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To wilt or not to wilt: MicroRNAs determine tomato susceptibility to Fusarium fungus

Date:
October 16, 2014
Source:
PLOS
Summary:
Plant breeders have long identified and cultivated disease-resistant varieties. A new study reveals the molecular basis for resistance and susceptibility to a common fungus that causes wilt in susceptible tomato plants.
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Plant breeders have long identified and cultivated disease-resistant varieties. A study published on October 16th in PLOS Pathogens reveals the molecular basis for resistance and susceptibility to a common fungus that causes wilt in susceptible tomato plants.

Katherine Borkovich, from the University of California at Riverside, USA, and colleagues started with two closely related tomato cultivars: "Moneymaker" is susceptible to the wilting fungus Fusarium oxysporum whereas "Motelle" is resistant. In their search for what makes the two different, the researchers focused on microRNAs, small molecules that act by regulating the expression of a variety of genes, including genes involved in plant immunity.

They treated roots from the two cultivars with water or with a solution containing F. oxysporum and looked for microRNAs that were increased in response to the fungus in Moneymaker (where they would inhibit resistance genes) or decreased in Motelle (where they would allow expression of resistance genes). They identified two candidate microRNAs whose levels went down in Motelle after treatment with the fungus.

Because microRNAs inhibit their targets by binding to them, computer searches can find target genes with complementary sequences. Such an "in silico" search for targets of the two microRNAs identified four candidates in the tomato genome, and all four resembled known plant resistance genes. When the researchers compared the levels of the four potential targets in the two cultivars after exposure to fungus, they found that all four were up-regulated in response to F. oxysporum -- but only in Motelle; the levels in Moneymarker were unchanged.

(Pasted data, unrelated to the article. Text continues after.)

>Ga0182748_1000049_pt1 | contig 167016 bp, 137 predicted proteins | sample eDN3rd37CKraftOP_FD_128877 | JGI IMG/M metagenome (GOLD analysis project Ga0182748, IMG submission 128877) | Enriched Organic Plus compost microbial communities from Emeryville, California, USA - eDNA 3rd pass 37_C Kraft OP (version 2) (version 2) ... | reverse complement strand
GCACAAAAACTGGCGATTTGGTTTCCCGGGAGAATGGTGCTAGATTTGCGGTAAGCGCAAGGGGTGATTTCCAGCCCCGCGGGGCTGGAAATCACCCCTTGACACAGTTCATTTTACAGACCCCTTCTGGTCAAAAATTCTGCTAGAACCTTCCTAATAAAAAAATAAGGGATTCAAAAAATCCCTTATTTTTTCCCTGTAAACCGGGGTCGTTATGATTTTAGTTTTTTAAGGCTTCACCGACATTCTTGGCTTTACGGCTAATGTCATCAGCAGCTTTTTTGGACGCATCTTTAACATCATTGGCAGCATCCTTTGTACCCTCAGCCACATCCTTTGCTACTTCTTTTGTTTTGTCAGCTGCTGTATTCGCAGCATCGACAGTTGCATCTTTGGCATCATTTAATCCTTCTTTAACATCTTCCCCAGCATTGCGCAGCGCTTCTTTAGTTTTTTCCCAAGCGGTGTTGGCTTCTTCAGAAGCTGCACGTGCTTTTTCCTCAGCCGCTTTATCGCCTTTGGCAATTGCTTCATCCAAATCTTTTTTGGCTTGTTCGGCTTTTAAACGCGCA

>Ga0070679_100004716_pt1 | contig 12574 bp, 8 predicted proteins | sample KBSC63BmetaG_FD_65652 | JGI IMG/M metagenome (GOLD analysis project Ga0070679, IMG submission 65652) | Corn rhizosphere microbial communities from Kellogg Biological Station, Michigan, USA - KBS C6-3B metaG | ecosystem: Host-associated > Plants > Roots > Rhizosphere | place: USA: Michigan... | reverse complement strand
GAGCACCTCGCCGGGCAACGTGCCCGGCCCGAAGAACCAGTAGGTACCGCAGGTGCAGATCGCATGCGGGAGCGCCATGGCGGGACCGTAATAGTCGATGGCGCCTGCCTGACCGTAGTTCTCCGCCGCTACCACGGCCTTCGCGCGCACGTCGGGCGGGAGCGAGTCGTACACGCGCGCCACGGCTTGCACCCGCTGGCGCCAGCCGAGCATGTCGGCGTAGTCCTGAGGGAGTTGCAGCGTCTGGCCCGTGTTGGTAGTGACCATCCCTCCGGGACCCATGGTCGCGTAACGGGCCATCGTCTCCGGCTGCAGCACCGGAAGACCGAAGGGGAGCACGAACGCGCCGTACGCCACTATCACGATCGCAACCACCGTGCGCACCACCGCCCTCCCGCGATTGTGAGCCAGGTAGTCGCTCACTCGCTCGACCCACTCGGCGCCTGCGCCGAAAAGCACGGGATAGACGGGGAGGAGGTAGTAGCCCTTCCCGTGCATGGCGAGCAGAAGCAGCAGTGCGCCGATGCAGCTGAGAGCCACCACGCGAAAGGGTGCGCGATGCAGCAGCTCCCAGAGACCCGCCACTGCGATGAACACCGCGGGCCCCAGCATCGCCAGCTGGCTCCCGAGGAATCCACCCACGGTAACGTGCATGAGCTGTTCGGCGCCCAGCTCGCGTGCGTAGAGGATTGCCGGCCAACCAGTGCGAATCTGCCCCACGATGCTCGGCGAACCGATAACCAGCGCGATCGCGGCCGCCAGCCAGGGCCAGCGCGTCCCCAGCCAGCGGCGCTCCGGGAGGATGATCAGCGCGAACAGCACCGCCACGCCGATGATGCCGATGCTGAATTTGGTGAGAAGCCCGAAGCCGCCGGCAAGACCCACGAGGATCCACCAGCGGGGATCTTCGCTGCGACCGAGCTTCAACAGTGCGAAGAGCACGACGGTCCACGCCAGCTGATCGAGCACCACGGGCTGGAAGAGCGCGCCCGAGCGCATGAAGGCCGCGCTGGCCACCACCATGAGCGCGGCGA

To test whether up-regulation of the target genes was indeed what made Motelle resistant, the researchers employed a virus-induced gene silencing (VIGS) system that can down-regulate specific genes in tomato. After exposure to F. oxysporum, disease symptoms, including leaf wilting, were seen in VIGS Motelle plants that silenced any one of the four genes. Although the symptoms were not as severe as in Moneymaker plants, this suggested that all four targets contribute to resistance.

"Taken together," the authors conclude, "our findings suggest that Moneymaker is highly susceptible, because its potential resistance is insufficiently expressed due to the action of microRNAs." Moreover, "because the four identified targets are different from the only known resistance gene for F. oxysporum in tomato," they say, "there is much to learn about the immune response to an important pathogen family that infects numerous crop plants."


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Journal Reference:

  1. Shouqiang Ouyang, Gyungsoon Park, Hagop S. Atamian, Cliff S. Han, Jason E. Stajich, Isgouhi Kaloshian, Katherine A. Borkovich. MicroRNAs Suppress NB Domain Genes in Tomato That Confer Resistance to Fusarium oxysporum. PLoS Pathogens, 2014; 10 (10): e1004464 DOI: 10.1371/journal.ppat.1004464

Cite This Page:

PLOS. "To wilt or not to wilt: MicroRNAs determine tomato susceptibility to Fusarium fungus." ScienceDaily. ScienceDaily, 16 October 2014. <www.sciencedaily.com/releases/2014/10/141016143652.htm>.
PLOS. (2014, October 16). To wilt or not to wilt: MicroRNAs determine tomato susceptibility to Fusarium fungus. ScienceDaily. Retrieved July 17, 2024 from www.sciencedaily.com/releases/2014/10/141016143652.htm
PLOS. "To wilt or not to wilt: MicroRNAs determine tomato susceptibility to Fusarium fungus." ScienceDaily. www.sciencedaily.com/releases/2014/10/141016143652.htm (accessed July 17, 2024).

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